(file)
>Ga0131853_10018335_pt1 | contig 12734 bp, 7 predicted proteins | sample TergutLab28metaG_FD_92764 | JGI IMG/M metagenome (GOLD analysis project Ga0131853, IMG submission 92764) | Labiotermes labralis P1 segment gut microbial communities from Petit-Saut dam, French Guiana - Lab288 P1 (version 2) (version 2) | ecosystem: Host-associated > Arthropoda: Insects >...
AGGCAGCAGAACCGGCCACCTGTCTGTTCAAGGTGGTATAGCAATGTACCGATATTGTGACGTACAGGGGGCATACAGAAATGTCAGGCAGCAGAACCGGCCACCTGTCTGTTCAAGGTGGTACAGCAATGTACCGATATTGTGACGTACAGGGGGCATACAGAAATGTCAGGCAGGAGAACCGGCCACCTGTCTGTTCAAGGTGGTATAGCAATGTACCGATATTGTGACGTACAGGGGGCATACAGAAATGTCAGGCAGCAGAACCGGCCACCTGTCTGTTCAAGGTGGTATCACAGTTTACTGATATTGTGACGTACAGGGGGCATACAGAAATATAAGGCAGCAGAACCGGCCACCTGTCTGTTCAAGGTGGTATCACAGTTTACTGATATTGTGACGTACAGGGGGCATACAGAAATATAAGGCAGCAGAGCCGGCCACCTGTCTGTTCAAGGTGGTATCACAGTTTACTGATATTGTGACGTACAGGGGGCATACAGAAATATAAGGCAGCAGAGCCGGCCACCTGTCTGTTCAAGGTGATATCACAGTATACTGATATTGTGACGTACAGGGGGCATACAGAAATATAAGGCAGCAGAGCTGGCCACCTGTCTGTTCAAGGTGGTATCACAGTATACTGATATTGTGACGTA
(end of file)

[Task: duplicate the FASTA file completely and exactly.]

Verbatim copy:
>Ga0131853_10018335_pt1 | contig 12734 bp, 7 predicted proteins | sample TergutLab28metaG_FD_92764 | JGI IMG/M metagenome (GOLD analysis project Ga0131853, IMG submission 92764) | Labiotermes labralis P1 segment gut microbial communities from Petit-Saut dam, French Guiana - Lab288 P1 (version 2) (version 2) | ecosystem: Host-associated > Arthropoda: Insects >...
AGGCAGCAGAACCGGCCACCTGTCTGTTCAAGGTGGTATAGCAATGTACCGATATTGTGACGTACAGGGGGCATACAGAAATGTCAGGCAGCAGAACCGGCCACCTGTCTGTTCAAGGTGGTACAGCAATGTACCGATATTGTGACGTACAGGGGGCATACAGAAATGTCAGGCAGGAGAACCGGCCACCTGTCTGTTCAAGGTGGTATAGCAATGTACCGATATTGTGACGTACAGGGGGCATACAGAAATGTCAGGCAGCAGAACCGGCCACCTGTCTGTTCAAGGTGGTATCACAGTTTACTGATATTGTGACGTACAGGGGGCATACAGAAATATAAGGCAGCAGAACCGGCCACCTGTCTGTTCAAGGTGGTATCACAGTTTACTGATATTGTGACGTACAGGGGGCATACAGAAATATAAGGCAGCAGAGCCGGCCACCTGTCTGTTCAAGGTGGTATCACAGTTTACTGATATTGTGACGTACAGGGGGCATACAGAAATATAAGGCAGCAGAGCCGGCCACCTGTCTGTTCAAGGTGATATCACAGTATACTGATATTGTGACGTACAGGGGGCATACAGAAATATAAGGCAGCAGAGCTGGCCACCTGTCTGTTCAAGGTGGTATCACAGTATACTGATATTGTGACGTA